False teeth, fantales, spearmint leaves . . . we’re so used to the lollies we grew up with in Australia that it’s easy to think that’s what lollies are like, without realising that lollies in other countries can be quite different. They wouldn’t call them lollies of course, but the little kids in Mexico get chilli in their sweets. And I recently sampled some Chinese confectionery and a sour salty plum – one of the most unusual tastes I have ever encountered and obviously one you have to grow up with. At the moment I am experimenting with American candy, which is making its way into the land of Minties and Violet Crumble Bars. Americans have a lot of peanut butter candies and some hot cinnamon ones: Red Hots and Atomic Fireballs. The hot cinnamon is rather nice – completely different from anything we have in Australia, except perhaps for strong peppermint – but it does dreadful things to the tongue if you’re not used to it. Perhaps you have to grow up with cinnamon sweets too. Steve Almond, an American confectionery historian, reckons Americans hate coconut.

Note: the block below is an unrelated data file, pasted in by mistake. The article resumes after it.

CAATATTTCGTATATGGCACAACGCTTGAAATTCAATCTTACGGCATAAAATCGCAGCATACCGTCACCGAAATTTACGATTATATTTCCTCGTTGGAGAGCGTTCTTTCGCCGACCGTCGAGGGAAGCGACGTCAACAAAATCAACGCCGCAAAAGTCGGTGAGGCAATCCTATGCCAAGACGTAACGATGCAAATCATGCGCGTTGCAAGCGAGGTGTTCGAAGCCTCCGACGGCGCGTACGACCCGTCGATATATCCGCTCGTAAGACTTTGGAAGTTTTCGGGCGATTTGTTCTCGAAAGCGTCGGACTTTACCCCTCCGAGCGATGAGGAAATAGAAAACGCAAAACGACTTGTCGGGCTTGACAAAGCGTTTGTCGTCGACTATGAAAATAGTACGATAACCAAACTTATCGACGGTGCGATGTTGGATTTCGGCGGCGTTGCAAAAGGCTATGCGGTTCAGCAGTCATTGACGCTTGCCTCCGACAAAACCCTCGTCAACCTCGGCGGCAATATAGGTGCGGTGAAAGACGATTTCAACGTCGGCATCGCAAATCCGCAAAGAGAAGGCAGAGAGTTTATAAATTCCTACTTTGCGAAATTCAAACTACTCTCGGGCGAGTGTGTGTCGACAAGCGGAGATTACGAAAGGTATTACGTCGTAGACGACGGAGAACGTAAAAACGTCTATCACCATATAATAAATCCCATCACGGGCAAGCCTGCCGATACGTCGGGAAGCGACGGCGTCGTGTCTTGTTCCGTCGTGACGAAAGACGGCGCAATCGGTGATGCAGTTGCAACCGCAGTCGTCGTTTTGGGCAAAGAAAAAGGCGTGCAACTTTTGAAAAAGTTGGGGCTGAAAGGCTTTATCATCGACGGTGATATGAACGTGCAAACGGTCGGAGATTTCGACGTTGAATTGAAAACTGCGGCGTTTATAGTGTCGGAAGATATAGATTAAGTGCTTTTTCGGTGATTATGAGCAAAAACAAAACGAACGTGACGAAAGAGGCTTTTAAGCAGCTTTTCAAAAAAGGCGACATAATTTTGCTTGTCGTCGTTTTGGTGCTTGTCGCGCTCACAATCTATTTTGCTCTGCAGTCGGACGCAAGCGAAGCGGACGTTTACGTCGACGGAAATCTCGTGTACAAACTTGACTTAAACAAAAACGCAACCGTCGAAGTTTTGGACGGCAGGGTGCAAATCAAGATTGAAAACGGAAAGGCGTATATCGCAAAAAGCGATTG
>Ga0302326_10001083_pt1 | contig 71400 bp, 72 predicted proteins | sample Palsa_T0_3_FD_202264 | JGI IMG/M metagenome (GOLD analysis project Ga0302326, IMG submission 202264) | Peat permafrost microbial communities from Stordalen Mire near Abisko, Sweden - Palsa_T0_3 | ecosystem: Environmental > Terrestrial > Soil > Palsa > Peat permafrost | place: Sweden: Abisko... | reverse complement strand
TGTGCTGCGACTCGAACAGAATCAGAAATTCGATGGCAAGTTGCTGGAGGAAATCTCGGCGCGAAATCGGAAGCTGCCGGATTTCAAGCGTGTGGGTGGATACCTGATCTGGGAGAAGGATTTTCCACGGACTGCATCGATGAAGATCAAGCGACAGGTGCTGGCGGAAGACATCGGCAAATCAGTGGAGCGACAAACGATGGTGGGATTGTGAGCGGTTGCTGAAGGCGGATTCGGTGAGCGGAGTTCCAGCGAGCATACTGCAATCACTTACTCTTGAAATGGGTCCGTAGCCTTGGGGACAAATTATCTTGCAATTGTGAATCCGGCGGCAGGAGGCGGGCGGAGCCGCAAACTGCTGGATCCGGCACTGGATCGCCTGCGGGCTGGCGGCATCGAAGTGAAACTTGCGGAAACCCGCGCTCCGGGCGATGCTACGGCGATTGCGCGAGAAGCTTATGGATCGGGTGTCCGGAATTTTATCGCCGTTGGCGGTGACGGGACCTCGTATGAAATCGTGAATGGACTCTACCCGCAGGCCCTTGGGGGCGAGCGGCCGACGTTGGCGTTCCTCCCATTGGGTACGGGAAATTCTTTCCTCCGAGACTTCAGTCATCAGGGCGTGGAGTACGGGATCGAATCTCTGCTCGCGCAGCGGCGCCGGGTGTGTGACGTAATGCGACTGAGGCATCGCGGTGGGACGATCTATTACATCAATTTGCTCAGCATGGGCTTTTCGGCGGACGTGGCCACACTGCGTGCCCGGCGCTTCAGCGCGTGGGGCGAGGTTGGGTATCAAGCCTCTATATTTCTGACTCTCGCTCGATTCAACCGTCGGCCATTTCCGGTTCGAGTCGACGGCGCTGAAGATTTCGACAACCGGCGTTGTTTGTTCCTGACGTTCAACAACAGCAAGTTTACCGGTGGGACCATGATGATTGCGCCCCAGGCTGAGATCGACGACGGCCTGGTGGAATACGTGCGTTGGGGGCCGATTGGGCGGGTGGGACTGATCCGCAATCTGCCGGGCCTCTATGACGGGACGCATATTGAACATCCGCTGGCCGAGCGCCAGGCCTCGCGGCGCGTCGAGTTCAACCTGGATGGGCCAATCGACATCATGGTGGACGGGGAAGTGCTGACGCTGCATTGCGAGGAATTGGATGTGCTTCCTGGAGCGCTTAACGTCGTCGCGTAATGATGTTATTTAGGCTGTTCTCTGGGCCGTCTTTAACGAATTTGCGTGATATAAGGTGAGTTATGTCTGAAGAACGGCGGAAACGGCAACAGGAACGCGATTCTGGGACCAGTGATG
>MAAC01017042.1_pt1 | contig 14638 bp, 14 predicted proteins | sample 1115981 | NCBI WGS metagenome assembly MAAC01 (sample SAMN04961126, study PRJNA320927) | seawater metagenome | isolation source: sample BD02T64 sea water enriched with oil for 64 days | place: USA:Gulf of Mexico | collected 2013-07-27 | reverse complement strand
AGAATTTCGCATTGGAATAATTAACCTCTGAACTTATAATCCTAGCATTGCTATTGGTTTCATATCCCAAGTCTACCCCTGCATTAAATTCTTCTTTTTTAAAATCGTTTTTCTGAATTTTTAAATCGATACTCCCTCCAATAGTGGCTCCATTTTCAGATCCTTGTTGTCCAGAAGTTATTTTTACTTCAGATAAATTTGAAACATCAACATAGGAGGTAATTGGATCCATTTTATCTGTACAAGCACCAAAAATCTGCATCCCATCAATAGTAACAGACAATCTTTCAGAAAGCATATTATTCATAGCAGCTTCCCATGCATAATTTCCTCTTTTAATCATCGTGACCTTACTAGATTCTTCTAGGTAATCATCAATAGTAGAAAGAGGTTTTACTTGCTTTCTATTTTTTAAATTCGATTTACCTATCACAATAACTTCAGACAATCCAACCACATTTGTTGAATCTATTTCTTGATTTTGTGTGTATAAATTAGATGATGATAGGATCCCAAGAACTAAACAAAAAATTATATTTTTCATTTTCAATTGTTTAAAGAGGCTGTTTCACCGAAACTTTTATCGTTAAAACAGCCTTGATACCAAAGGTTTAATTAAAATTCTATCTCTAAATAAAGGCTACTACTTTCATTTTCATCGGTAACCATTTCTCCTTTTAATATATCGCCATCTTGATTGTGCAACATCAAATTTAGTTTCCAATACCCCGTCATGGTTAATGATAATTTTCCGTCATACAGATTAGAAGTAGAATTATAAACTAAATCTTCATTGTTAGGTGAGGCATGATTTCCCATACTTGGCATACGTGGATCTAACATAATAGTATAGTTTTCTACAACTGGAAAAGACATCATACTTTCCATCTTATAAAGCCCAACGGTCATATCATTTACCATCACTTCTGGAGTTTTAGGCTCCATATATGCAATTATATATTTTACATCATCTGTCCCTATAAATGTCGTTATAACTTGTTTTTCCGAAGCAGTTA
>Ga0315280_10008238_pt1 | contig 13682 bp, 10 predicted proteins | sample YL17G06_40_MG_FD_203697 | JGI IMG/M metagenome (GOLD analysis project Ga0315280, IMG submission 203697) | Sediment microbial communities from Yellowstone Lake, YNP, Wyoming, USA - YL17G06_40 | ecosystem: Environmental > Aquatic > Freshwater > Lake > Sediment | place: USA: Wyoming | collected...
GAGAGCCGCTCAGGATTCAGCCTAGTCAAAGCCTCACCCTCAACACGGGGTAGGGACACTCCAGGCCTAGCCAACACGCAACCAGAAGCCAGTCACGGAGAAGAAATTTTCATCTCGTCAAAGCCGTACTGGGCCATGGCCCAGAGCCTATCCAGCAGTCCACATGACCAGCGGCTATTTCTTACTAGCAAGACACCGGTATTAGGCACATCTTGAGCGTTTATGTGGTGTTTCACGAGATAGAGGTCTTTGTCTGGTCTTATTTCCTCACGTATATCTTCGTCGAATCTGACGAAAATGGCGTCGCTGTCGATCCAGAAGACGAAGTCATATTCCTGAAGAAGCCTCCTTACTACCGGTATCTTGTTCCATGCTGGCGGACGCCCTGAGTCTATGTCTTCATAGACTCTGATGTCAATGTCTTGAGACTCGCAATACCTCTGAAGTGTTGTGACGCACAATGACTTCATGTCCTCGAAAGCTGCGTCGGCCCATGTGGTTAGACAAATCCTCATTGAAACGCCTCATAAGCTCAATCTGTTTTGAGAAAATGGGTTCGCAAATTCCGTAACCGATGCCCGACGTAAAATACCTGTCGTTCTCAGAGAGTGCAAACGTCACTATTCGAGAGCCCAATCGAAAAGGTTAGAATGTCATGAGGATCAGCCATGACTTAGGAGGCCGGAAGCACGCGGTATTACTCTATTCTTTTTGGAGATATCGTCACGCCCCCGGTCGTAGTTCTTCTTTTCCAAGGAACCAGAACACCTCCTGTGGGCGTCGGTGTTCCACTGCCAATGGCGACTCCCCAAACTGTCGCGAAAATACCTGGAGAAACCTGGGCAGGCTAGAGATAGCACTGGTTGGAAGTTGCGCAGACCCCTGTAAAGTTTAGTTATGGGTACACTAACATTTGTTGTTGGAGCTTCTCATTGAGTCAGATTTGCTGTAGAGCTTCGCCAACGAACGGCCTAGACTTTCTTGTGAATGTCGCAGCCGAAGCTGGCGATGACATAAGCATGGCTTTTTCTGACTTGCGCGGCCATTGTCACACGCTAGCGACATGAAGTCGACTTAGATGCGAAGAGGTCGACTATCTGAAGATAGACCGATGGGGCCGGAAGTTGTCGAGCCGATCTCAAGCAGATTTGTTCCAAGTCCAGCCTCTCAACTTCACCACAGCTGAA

Another confectionery historian claims that Australian confectionery is marked by a preference for coconut, along with mint and musk. What do you think? Children from the 30s seemed to have had a passion for licorice. What’s your favourite flavour? Starbursts and clouds seem to be the ‘hot’ lollies for Australian kids at the moment.
I was standing in a queue at the movies today and two women behind me were deciding what confectionery to buy to take into the movie with them. One said, “Jaffas, I think. We can chuck ’em,” and giggled. No one has ‘”chucked” them in the movies for decades – it’s a bit hard with carpet now isn’t it? – but the mythology lingers on.